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5 Answers to the Military's Questions This chapter summarizes answers to the specific questions that were posed to the committee. In an attempt to summarize the answers, descriptions of criti- cal issues are merely reviewed. For more details and in-depth discussions of the critical issues the reader is referred to Chapters 2, 3, and 4 where full discus- sions, including explanations of inconsistent results or needs for further research for promising areas are included. Therefore, for each question and to avoid re- dundancy, only a summary of the issues already addressed in other chapters are presented here; the specific recommendations for each question are also included. QUESTIONS 1 AND 2 1. Which dietary minerals are likely to have an impact on human per- formance? Are these minerals provided in adequate amounts in the meals, ready to eat (MREs) and the current first strike rations (FSRs)? 2. Is there a potential for any significant deficiency in essential miner- als when soldiers subsist on (a) MREs during garrison training (i.e., intense training and one-day missions) or (b) FSRs during combat missions (i.e., repeated cycles of three- to seven-day combat missions, with two- to three- day recovery periods that include garrison dining)? Questions 1 and 2 are closely related and will be addressed together. Based on the military's information on mineral status and performance levels (Friedl, 2005; see Friedl in Appendix B) and the commmittee's experience with the functions, metabolism, and nutrient intake requirements, six minerals--calcium, copper, iron, magnesium, selenium, and zinc--were deemed important for mili- tary performance. 219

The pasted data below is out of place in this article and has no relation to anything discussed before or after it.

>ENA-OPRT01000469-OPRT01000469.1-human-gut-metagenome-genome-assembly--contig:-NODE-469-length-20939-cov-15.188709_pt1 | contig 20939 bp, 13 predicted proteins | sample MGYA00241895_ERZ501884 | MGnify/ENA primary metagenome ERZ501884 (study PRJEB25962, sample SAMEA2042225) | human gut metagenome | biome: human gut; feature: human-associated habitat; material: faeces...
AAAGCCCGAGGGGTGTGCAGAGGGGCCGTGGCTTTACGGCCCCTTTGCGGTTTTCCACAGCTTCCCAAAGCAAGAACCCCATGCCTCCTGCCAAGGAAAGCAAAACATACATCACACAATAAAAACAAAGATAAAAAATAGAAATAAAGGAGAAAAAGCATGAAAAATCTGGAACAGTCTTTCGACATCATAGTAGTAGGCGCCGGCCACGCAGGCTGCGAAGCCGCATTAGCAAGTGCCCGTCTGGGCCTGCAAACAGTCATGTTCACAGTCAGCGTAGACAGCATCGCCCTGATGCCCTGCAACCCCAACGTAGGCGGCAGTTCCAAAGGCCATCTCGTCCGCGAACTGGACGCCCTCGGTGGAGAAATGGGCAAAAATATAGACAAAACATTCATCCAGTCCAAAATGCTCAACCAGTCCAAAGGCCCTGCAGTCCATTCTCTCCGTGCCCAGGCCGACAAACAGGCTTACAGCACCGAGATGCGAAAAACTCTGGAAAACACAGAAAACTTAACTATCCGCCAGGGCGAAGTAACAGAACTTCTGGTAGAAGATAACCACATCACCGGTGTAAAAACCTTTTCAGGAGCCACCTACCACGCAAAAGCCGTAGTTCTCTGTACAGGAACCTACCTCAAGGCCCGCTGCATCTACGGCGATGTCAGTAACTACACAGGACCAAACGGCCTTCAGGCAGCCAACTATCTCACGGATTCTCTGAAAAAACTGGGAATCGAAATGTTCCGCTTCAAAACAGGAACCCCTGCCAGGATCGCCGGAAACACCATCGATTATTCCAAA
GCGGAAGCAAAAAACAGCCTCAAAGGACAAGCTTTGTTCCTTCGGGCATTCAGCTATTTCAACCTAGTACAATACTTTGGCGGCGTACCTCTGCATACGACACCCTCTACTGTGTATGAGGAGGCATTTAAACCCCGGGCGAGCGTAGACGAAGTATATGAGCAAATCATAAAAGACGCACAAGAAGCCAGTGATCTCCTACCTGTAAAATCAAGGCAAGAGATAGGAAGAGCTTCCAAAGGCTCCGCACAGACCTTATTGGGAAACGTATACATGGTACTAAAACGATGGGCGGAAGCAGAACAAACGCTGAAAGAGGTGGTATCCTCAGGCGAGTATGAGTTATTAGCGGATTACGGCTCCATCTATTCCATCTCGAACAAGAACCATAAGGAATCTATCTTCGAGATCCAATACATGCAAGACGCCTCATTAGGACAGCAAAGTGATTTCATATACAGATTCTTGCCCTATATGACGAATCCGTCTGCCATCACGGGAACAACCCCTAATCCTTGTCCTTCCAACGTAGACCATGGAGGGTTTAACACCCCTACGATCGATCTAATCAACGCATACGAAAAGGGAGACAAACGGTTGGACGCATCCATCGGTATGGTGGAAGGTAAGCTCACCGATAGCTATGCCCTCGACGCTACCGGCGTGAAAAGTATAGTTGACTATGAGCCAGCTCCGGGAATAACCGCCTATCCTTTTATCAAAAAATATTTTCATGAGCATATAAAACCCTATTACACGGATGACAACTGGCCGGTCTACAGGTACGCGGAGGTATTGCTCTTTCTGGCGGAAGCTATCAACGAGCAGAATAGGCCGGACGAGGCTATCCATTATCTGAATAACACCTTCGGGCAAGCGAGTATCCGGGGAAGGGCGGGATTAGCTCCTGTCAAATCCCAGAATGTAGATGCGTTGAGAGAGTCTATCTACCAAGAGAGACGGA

220 MINERAL REQUIREMENTS FOR MILITARY PERSONNEL The committee used information (the mineral composition for 3 different MREs containing 24 menus each and 3 different FSRs menus) provided by the U.S. Army Research Institute of Environmental Medicine to evaluate the se- lected minerals' content adequacy in the operational rations (see Appendix C). Content adequacy can be evaluated considering groups (i.e., is the mineral con- tent adequate for the population?) or individuals (i.e., is the mineral content adequate for each individual?). Because the committee had no data on the distri- bution of mineral intakes for military garrison training, the mineral content of menus for the population could not be evaluated. Instead, the recommended RDAMGT and AIMGT (Recommended Dietary Allowance and Adequate Intake for military garrison training, respectively) were used as benchmarks to evaluate mineral content adequacy of the various rations for individuals. (see Question 4 for the process on arriving at the new RDAMGT and AIMGT). For this exercise, the committee assumed that women will consume two MREs and men will consume three MREs. The average mineral content levels for each MRE or FSR were used to assess adequacy; in other words, three MREs or two MREs need to meet (without exceeding the Tolerable Upper Intake Lev- els [ULs]), at the minimum, the specific RDAMGT and AIMGT recommended by this committee for men and women, respectively. The content of one FSR needs to be within the recommended range for assault rations (IOM, 2006). However, consideration should be given to the fact that, although the average content might be adequate, some menus within each ration seem to be low in specific minerals (e.g., calcium). It was assumed for this study that the mix of menu choices eaten daily are sufficient to meet the average level of the minerals of interest. How- ever, individuals' repeated selection of MREs that have low levels of particular minerals presents a risk of developing mineral deficiencies. The committee rec- ommends, therefore, that menus on the low end of the mineral content range be revised to meet the recommended intake levels for both men and women. On average most mineral content in rations will meet the committee's rec- ommendations (see Table 5-1, Chapter 3 for details). The exceptions are the iron content for women (RDAMGT = 24 mg/day versus an average of 18 mg in two MREs) and the zinc content for men (RDAMGT = 15 mg/day versus an average of about 14 mg in three MREs) and women (RDAMGT = 11 mg/day versus an average of about 9 mg in two MREs). The mineral content of the FSRs appears to meet the recommendations of the current committee, except for calcium, whose average content in the FSRs (673 mg) is slightly lower than recommended in the Institute of Medicine (IOM) report, Nutrient Composition of Rations for Short-Term, High-Intensity Combat Operations (750 mg, see Table 5-1) (2006). The committee concluded that more research is needed on calcium intake and any associated risk of kidney-stone formation before lowering the range of calcium in assault rations below the AI of 1,000 mg/day. The level of specific mineral intakes depends not only on the mineral con- tent of the rations but also on the rations' composition (i.e., interaction with